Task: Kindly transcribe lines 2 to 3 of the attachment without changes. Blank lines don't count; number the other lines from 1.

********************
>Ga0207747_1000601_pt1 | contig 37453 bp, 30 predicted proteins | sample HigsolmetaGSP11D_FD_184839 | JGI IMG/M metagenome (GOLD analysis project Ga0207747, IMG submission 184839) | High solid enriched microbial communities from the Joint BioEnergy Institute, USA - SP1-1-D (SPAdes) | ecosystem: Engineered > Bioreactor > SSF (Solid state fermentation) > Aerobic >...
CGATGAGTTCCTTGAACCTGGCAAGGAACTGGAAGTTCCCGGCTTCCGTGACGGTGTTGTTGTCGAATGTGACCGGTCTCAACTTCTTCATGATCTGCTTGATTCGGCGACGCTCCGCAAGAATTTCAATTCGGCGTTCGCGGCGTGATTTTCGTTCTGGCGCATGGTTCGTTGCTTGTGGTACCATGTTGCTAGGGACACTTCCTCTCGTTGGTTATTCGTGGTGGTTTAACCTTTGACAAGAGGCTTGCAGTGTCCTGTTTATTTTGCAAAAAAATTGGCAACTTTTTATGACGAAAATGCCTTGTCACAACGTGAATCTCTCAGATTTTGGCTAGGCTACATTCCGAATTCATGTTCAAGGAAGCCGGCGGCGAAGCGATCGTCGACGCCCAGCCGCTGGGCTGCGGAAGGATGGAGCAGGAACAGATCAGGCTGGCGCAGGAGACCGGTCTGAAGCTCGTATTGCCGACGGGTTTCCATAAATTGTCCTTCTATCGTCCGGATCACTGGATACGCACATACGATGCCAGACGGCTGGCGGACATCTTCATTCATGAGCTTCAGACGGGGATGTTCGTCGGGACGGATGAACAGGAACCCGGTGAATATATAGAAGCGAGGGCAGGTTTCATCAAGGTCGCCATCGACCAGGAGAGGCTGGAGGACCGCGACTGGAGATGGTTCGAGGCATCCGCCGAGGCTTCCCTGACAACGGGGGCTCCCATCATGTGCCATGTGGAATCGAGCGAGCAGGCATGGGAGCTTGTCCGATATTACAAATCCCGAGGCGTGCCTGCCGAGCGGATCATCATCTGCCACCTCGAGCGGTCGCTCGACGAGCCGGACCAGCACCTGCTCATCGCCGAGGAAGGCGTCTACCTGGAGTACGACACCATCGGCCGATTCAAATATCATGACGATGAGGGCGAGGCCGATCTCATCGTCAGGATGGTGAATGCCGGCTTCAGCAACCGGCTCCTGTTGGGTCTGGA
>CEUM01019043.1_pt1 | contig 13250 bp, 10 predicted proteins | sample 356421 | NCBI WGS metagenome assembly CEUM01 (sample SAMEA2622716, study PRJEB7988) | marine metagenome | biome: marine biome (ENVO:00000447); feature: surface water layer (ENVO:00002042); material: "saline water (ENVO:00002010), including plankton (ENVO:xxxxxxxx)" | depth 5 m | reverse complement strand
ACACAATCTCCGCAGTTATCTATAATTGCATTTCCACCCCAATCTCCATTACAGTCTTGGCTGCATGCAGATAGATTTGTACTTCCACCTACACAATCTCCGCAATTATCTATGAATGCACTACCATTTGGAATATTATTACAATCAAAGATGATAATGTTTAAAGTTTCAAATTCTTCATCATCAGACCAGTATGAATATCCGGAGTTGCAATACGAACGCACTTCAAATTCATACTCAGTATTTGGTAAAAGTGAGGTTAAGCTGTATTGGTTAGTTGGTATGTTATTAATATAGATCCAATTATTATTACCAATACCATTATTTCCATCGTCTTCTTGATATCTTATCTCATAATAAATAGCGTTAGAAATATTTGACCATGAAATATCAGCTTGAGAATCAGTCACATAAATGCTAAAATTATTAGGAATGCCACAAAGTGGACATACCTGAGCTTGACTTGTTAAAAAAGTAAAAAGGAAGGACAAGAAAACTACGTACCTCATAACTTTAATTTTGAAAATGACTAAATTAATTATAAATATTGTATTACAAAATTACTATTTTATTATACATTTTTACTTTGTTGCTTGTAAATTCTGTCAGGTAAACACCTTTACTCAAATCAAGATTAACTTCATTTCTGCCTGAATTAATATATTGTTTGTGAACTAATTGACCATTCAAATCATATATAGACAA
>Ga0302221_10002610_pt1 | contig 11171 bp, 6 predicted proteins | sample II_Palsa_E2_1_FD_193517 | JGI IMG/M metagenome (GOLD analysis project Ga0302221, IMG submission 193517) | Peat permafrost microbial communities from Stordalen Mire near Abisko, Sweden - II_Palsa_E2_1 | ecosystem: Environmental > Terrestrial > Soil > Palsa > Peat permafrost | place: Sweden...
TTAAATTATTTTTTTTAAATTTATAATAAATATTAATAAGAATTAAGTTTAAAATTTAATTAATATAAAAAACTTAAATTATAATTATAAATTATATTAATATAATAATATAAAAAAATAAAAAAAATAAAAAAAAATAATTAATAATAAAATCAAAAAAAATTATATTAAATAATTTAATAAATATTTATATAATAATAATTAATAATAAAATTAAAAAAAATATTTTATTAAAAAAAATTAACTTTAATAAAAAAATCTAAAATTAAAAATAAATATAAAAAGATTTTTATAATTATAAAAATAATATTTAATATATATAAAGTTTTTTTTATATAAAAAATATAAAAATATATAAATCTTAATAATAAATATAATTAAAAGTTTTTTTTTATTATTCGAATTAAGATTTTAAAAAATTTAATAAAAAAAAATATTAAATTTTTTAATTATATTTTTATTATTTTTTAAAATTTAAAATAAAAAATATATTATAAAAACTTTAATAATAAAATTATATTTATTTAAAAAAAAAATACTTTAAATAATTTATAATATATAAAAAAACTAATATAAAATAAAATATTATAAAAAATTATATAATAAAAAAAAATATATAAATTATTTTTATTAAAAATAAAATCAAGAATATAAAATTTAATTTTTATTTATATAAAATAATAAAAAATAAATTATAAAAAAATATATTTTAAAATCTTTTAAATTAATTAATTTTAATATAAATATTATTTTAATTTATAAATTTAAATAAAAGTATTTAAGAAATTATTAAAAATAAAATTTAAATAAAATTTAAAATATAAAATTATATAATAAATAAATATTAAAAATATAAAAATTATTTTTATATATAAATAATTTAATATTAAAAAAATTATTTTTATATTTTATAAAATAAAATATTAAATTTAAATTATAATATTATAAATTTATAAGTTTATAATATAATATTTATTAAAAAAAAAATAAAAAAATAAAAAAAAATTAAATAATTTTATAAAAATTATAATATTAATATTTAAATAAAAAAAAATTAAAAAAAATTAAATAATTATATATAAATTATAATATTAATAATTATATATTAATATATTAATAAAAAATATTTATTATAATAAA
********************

CGATGAGTTCCTTGAACCTGGCAAGGAACTGGAAGTTCCCGGCTTCCGTGACGGTGTTGTTGTCGAATGTGACCGGTCTCAACTTCTTCATGATCTGCTTGATTCGGCGACGCTCCGCAAGAATTTCAATTCGGCGTTCGCGGCGTGATTTTCGTTCTGGCGCATGGTTCGTTGCTTGTGGTACCATGTTGCTAGGGACACTTCCTCTCGTTGGTTATTCGTGGTGGTTTAACCTTTGACAAGAGGCTTGCAGTGTCCTGTTTATTTTGCAAAAAAATTGGCAACTTTTTATGACGAAAATGCCTTGTCACAACGTGAATCTCTCAGATTTTGGCTAGGCTACATTCCGAATTCATGTTCAAGGAAGCCGGCGGCGAAGCGATCGTCGACGCCCAGCCGCTGGGCTGCGGAAGGATGGAGCAGGAACAGATCAGGCTGGCGCAGGAGACCGGTCTGAAGCTCGTATTGCCGACGGGTTTCCATAAATTGTCCTTCTATCGTCCGGATCACTGGATACGCACATACGATGCCAGACGGCTGGCGGACATCTTCATTCATGAGCTTCAGACGGGGATGTTCGTCGGGACGGATGAACAGGAACCCGGTGAATATATAGAAGCGAGGGCAGGTTTCATCAAGGTCGCCATCGACCAGGAGAGGCTGGAGGACCGCGACTGGAGATGGTTCGAGGCATCCGCCGAGGCTTCCCTGACAACGGGGGCTCCCATCATGTGCCATGTGGAATCGAGCGAGCAGGCATGGGAGCTTGTCCGATATTACAAATCCCGAGGCGTGCCTGCCGAGCGGATCATCATCTGCCACCTCGAGCGGTCGCTCGACGAGCCGGACCAGCACCTGCTCATCGCCGAGGAAGGCGTCTACCTGGAGTACGACACCATCGGCCGATTCAAATATCATGACGATGAGGGCGAGGCCGATCTCATCGTCAGGATGGTGAATGCCGGCTTCAGCAACCGGCTCCTGTTGGGTCTGGA
>CEUM01019043.1_pt1 | contig 13250 bp, 10 predicted proteins | sample 356421 | NCBI WGS metagenome assembly CEUM01 (sample SAMEA2622716, study PRJEB7988) | marine metagenome | biome: marine biome (ENVO:00000447); feature: surface water layer (ENVO:00002042); material: "saline water (ENVO:00002010), including plankton (ENVO:xxxxxxxx)" | depth 5 m | reverse complement strand